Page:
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10 Misconceptions About Divorce Mediation
Mediation is the sensible alternative to litigation particularly when people are divorcing. When you think about divorce, you immediately think of lawyers, courts, judges, and litigation, not to mention expense and aggravation. People are not as familiar with mediation and often have erroneous notions about what the process of divorce mediation is all about.
The following are some of the common misconceptions about divorce mediation:
My spouse and I cannot be civil to one another; we argue all of the time. I thought that for mediation to work the couple must be on amicable terms.
This is not true. Mediators are trained to deal with volatile situations. Take a look at labor negotiations or negotiations in the middle east. Alternative: Divorce Mediation uses a clinical psychologist and family law attorney team when mediating a divorce. Their combined skills in dealing with difficult situations can reduce the acrimony and even help couples to learn the skills necessary for successful negotiations.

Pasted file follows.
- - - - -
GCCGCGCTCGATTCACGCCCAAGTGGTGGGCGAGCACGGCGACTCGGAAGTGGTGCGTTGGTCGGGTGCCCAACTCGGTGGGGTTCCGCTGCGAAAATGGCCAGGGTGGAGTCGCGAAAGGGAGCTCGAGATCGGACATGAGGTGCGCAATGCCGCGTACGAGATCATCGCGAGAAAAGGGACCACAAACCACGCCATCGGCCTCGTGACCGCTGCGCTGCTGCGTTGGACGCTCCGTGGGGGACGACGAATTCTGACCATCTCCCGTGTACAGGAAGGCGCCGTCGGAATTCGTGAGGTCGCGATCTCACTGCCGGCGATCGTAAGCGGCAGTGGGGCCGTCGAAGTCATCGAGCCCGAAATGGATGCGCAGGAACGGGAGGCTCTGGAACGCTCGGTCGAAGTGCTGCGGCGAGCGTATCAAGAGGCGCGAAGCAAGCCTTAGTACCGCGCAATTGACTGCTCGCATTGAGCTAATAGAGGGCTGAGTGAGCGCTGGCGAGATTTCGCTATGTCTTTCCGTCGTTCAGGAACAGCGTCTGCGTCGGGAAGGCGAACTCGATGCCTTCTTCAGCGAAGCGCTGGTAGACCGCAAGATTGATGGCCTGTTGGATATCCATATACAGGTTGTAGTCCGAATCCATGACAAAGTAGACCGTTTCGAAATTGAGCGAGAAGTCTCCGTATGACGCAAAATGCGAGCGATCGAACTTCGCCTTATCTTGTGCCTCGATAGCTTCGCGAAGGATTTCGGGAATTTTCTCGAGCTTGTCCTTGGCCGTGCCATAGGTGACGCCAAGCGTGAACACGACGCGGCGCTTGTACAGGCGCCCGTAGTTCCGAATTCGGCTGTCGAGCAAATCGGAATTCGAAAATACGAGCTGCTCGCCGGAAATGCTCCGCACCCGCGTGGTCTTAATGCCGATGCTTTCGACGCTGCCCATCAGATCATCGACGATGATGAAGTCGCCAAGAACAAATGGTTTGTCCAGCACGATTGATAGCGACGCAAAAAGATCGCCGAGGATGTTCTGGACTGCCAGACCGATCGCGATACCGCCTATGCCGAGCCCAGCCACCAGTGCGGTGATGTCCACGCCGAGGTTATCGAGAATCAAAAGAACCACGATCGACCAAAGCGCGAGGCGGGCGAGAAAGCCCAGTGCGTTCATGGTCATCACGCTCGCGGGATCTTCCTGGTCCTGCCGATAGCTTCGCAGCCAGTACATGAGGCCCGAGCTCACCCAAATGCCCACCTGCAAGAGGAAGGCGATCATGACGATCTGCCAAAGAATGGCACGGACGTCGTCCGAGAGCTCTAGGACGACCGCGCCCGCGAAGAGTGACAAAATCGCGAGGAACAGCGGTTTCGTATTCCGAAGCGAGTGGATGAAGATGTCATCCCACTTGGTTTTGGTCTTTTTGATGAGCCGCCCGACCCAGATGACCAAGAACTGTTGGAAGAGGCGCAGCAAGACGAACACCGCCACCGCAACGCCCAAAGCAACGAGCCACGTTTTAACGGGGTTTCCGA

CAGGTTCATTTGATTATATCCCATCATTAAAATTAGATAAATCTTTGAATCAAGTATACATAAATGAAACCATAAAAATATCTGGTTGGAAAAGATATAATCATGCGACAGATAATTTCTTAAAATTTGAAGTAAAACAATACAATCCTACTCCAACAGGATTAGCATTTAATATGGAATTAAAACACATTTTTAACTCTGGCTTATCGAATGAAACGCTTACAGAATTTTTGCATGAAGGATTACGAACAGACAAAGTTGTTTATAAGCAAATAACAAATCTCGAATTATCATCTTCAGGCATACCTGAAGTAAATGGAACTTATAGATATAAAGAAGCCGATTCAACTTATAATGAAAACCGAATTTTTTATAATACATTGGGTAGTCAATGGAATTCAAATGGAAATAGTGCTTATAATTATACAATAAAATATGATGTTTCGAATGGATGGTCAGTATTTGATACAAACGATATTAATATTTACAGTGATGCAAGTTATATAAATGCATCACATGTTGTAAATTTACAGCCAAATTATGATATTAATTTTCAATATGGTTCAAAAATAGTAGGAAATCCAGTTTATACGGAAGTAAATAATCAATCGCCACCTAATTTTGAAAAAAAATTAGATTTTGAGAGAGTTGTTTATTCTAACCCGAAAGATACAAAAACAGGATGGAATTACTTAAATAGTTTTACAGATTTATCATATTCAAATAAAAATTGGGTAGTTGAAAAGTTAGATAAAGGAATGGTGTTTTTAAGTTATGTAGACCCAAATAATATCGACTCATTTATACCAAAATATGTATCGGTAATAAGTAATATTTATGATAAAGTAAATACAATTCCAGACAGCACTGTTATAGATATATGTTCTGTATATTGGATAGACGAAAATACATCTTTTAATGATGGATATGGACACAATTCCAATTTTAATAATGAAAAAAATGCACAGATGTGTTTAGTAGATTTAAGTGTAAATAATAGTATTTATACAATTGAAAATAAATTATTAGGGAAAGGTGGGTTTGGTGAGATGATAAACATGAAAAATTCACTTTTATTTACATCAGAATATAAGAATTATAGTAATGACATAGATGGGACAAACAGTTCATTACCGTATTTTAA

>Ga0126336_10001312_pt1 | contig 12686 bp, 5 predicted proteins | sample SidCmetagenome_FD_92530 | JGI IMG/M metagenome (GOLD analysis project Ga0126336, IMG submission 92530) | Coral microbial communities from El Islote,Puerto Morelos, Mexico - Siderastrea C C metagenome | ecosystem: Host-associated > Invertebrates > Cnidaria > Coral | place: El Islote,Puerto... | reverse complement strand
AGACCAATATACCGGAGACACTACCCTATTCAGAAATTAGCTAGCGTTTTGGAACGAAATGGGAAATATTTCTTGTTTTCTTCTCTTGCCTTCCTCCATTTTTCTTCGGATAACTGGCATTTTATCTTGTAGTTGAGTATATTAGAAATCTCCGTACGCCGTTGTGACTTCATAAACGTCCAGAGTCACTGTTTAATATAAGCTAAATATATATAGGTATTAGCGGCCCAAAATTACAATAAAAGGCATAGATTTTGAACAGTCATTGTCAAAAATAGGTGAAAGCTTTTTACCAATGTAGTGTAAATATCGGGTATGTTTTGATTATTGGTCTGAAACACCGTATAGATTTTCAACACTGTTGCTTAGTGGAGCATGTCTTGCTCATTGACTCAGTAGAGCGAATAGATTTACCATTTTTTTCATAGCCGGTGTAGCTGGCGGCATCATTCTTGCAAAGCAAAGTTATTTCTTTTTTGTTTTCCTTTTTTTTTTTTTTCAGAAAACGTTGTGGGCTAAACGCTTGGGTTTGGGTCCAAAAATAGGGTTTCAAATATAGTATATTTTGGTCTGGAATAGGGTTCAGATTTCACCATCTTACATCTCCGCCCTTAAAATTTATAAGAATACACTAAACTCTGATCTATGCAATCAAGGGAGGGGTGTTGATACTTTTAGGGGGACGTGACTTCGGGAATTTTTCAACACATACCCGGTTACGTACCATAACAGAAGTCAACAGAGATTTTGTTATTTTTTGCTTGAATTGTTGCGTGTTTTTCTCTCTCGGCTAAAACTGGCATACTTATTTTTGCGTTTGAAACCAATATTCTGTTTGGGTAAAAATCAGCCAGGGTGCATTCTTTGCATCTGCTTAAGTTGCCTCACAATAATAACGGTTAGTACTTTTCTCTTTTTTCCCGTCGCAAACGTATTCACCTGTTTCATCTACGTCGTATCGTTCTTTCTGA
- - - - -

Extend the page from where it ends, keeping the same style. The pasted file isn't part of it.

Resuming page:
I won't need an attorney if I decide to mediate.
This is false. In fact, we urge couples seeking a divorce to have an attorney as a consultant to give legal advice and to go over documents prepared by the mediators. While the Deborah Vaupen of Alternatives is an attorney, she will assure each party that their best interests are being safeguarded.
I heard that in mediation I would have to pay a large sum of money up front just to get started.
Alternatives: Divorce Mediation does not require any up front fees or retainers to begin a mediation. fees are paid by the hour at the end of each mediation session. In this way, you know exactly how much time is being spent and for what you are being charged. You can choose to increase or decrease the time spent depending on your goals and budget.
I am afraid that I will have to compromise too much and will not get everything I want.